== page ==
5.     Time can be a challenge and a motivating factor: The phase one process ran from early July through to mid-October, presenting a relatively short timeframe in which to cover significant ground, which we acknowledged from the outset may be challenging. The feedback from charities on this has been interesting – several charities have stated that a relatively ambitious, time-bound project proved useful in generating and sustaining momentum for innovation and reducing barriers such as extended internal sign-off periods, accelerating review processes and necessitating disparate team coming together.

So what does this mean for phase two?

So, as we set our eyes firmly on phase two, we have tried to incorporate this learning into the design and structure of programme support. This includes:

  • Running more flexible support workshops
  • Ramping up the support and coaching provision for charities in phase two
  • Continuing to run networking events bringing together a range of charities, social businesses, start-ups and social enterprise to provide space for collaboration
  • Supporting continued learning and sharing within the cohort and with the wider sector

I look forward to updating you on progress…..

Leave a reply

Innovation in Giving

Small Business Saturday: what about every day?

Theo Keane

Last week Chuka Umunna, the Shadow Business Secretary, called for the UK to adopt a US initiative ‘Small Business Saturday’, which once a year urges consumers to shop at local independent stores. And in a poll taken by the Guardian last week (January 2nd), an overwhelming majority of respondents (83%) thought it was a good idea.

I agree with them, it’s a very good idea. It offers a small but simple and effective way to celebrate local businesses and the hugely important role they play in our communities. From local communities to the more ambiguous ‘shared interest’ communities, there are inspiring examples of people encouraging local enterprise and social action: from London currency Brixton Pound to the GoodGym’s ‘runners that do good’

But here at Nesta we’re looking to go much further. Soon, we are going to launch a programme which will bring businesses and civil society groups together in new ways; exploring new modes of giving and exchanging time, resources and skills and celebrating partnerships where acting together, locally, is business-as-usual.

We want to encourage businesses to support their community in new ways, as well as asking communities to support their local businesses.

In researching and scoping the programme we’ve discovered an extremely crowded landscape. There is considerable work going on across all sectors to understand the levels and modes of SMEs contributing to their local communities, to structure the thinking around effective engagement policy and practice. There are a lot of dedicated people out there.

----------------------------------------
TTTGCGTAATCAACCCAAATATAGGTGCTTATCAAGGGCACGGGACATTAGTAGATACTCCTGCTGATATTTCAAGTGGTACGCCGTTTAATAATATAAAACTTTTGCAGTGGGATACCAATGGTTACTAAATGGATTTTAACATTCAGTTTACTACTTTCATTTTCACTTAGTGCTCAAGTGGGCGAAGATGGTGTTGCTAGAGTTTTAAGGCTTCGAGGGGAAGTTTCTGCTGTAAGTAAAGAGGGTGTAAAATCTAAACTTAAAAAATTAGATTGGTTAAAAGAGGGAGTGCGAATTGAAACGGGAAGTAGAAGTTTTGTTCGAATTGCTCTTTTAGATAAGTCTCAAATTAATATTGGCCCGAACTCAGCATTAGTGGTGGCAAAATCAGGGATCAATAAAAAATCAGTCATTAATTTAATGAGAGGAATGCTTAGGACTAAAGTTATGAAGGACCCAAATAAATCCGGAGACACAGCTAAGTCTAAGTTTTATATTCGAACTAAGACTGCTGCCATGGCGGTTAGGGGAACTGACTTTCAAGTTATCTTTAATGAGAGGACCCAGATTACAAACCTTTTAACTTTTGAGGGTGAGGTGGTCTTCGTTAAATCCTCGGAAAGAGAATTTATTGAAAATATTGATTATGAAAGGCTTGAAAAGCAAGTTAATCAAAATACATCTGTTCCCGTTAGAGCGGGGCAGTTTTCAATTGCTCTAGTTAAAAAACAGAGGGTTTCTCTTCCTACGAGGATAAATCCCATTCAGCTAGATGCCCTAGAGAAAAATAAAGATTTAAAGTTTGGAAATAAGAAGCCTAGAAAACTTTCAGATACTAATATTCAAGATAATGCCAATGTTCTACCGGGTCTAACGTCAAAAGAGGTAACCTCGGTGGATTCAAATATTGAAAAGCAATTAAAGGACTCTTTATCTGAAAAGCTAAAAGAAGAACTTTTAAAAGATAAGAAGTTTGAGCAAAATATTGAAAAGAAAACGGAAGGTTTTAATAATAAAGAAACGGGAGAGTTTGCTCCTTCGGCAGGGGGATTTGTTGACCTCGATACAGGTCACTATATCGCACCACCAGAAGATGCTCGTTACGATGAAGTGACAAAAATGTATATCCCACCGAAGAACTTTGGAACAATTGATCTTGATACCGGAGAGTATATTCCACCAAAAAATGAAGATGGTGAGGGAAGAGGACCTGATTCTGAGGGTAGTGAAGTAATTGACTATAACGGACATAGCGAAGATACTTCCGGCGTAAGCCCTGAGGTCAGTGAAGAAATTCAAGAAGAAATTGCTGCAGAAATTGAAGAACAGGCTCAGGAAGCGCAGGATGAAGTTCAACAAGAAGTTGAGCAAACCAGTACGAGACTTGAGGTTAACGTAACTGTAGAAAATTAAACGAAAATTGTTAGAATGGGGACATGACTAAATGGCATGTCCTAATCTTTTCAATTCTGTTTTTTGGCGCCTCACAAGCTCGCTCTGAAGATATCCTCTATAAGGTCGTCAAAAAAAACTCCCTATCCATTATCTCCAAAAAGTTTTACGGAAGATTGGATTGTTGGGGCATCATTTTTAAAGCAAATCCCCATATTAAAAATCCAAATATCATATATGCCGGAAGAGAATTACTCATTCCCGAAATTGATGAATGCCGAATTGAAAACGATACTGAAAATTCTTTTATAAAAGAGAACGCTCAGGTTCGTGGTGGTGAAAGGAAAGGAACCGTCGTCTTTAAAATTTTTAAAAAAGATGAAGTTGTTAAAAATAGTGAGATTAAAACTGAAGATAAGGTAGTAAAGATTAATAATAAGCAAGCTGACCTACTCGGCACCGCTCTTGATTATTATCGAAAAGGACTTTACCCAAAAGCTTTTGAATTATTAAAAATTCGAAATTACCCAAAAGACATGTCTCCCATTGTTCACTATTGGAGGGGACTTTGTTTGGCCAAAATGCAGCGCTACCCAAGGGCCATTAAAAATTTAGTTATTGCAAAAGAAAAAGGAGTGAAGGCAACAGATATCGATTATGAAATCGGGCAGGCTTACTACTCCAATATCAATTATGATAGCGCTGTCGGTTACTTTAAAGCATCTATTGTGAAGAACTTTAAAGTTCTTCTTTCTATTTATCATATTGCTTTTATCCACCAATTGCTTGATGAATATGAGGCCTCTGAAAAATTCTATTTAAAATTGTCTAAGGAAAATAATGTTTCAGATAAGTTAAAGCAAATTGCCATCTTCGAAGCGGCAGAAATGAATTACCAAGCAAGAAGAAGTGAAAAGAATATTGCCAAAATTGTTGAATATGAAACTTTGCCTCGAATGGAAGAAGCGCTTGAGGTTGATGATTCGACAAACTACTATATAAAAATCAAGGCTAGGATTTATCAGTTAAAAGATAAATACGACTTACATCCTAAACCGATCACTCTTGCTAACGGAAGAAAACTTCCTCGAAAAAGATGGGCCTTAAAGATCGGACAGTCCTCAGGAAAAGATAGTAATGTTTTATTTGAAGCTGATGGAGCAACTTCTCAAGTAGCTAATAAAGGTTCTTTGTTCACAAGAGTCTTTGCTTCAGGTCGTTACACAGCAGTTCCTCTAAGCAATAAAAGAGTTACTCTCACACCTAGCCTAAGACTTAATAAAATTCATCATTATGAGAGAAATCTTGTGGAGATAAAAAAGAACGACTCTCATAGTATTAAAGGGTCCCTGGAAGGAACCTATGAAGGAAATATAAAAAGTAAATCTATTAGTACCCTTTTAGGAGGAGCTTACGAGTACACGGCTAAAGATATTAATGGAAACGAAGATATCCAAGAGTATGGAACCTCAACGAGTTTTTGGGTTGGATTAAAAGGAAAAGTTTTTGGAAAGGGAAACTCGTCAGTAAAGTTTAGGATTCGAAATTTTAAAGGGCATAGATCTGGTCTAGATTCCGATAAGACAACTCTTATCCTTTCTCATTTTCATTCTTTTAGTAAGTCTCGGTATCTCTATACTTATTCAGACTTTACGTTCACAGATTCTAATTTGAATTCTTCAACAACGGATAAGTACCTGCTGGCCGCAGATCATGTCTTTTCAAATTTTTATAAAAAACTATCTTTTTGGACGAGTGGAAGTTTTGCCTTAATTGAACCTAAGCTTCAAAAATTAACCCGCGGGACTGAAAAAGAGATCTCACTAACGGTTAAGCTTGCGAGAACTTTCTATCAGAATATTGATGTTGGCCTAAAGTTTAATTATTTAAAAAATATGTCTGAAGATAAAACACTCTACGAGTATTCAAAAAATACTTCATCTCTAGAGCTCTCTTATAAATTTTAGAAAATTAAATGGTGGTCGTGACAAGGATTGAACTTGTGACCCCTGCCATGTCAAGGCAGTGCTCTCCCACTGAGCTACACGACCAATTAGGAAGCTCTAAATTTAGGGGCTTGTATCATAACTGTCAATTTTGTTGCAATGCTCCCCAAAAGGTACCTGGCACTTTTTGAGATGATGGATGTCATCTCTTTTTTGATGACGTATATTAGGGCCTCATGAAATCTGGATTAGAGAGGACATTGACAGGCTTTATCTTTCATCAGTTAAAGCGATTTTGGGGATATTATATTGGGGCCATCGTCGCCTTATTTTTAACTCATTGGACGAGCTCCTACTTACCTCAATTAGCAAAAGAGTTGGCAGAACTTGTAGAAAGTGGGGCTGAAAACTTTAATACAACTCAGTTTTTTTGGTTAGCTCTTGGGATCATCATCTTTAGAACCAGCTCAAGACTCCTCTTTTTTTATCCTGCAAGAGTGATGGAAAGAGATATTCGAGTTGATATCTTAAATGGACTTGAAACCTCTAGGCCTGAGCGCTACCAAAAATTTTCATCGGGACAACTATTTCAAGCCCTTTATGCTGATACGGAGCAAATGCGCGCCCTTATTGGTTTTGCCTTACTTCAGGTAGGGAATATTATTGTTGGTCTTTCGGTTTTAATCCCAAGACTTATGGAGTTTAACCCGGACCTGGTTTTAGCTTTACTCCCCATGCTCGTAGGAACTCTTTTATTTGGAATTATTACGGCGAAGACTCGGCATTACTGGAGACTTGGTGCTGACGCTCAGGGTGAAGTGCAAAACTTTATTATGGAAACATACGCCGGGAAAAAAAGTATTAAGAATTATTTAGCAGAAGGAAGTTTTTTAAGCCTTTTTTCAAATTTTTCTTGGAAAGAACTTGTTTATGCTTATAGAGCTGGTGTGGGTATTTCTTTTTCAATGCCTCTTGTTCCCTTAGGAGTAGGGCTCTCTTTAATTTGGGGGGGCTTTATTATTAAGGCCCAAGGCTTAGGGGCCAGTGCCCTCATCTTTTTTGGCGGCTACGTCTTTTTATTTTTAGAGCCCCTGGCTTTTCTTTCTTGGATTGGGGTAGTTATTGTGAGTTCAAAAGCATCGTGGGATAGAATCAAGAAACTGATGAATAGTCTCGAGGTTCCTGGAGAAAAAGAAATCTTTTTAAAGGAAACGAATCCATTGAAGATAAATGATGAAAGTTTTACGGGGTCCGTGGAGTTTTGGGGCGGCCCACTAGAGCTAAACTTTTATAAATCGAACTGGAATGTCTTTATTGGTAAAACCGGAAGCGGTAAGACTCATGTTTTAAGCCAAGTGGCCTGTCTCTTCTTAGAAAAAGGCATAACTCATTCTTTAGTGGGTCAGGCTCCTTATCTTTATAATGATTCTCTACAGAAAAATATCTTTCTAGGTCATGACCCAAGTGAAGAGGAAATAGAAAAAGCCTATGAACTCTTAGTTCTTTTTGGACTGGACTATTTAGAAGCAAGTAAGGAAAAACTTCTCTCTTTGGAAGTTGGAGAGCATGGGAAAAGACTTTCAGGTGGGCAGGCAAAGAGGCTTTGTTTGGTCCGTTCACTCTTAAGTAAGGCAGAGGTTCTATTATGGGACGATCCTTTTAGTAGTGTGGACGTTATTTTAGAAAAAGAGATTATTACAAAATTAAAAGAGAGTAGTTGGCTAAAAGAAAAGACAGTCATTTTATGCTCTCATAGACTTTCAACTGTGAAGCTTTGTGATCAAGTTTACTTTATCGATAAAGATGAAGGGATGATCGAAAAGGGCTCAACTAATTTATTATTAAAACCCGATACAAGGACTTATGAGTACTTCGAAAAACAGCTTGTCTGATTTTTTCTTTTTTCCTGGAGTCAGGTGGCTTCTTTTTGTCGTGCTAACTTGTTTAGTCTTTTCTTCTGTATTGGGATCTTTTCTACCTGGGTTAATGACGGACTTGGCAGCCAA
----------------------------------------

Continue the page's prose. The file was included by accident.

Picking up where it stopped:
But what is apparent is that the brokerage system between sectors is fragmented into myriad organisations that are difficult to navigate and understand, and that employee contribution to their local communities is unknown or under-recognised by employers, particularly if it is inconsistent with the core giving agenda of the business.

What we need to do to have real impact is to make business giving and its relationship to the development of flourishing communities much more accessible, visible, relevant to and aligned with local needs and aspirations.

Digital technologies and new approaches to business giving are beginning to address this brokerage gap, and I’m privileged and excited to have recently met, and now be involved with, a collection of inspiring innovations that have emerged from the IIG second call for ideas. C, Give What You’re Good At, GoodPeople, Women Like Us and Young Philanthropy represent a diverse portfolio of projects with one common ambition: make it easier for businesses and their employees to connect with impact to the causes that they care about.

Nesta is delighted to be working with Young Philanthropy. Its model introduces young professionals between the ages of 21 and 35 to a career of giving and develops their potential as leading philanthropists. The foremost initiative is the YP Syndicate that enables these young professionals to pool their money, time and skills and invest in compelling charity projects, with the matched funding of experienced philanthropists.

Give What You’re Good At is an online platform gaining significant traction from all quarters. It matches professionals who want to give and share their skills with ambitious non-profit organisations that need them for less than five hours a week. Likewise, GoodPeople is an operating system upon which pro-bono and skills-based volunteering programmes can be run. It is a website and mobile technology that will closely match talented people with exciting opportunities to work with civil society organisations based on their skills, causes and location.

Women Like Us is a multi-award winning social enterprise that provides support to women in finding work that they are able to fit into family life. Its career swapshop will enable a sharing network and build social connections between mothers in London who need family-friendly careers. And most recently C, an online social marketplace for giving and volunteering, made possible by individual giving accounts which are funded in innovative ways. Individuals can give time and money to the charities and initiatives of their choice, using a personal ‘C account’ funded by money from government, employers and commercial product and service providers.

These platforms highlight a need and an appetite for new mechanisms and solutions to bridge the gap between the private and third sectors. We can learn a great deal from them, and we will assess their impact on addressing barriers to increased giving; stimulate their adoption and adaptation in different contexts, expand the variety of models and mechanisms that might bring closer working partnerships, as well as gaining deeper insights into giving practices by a younger generation of business professionals.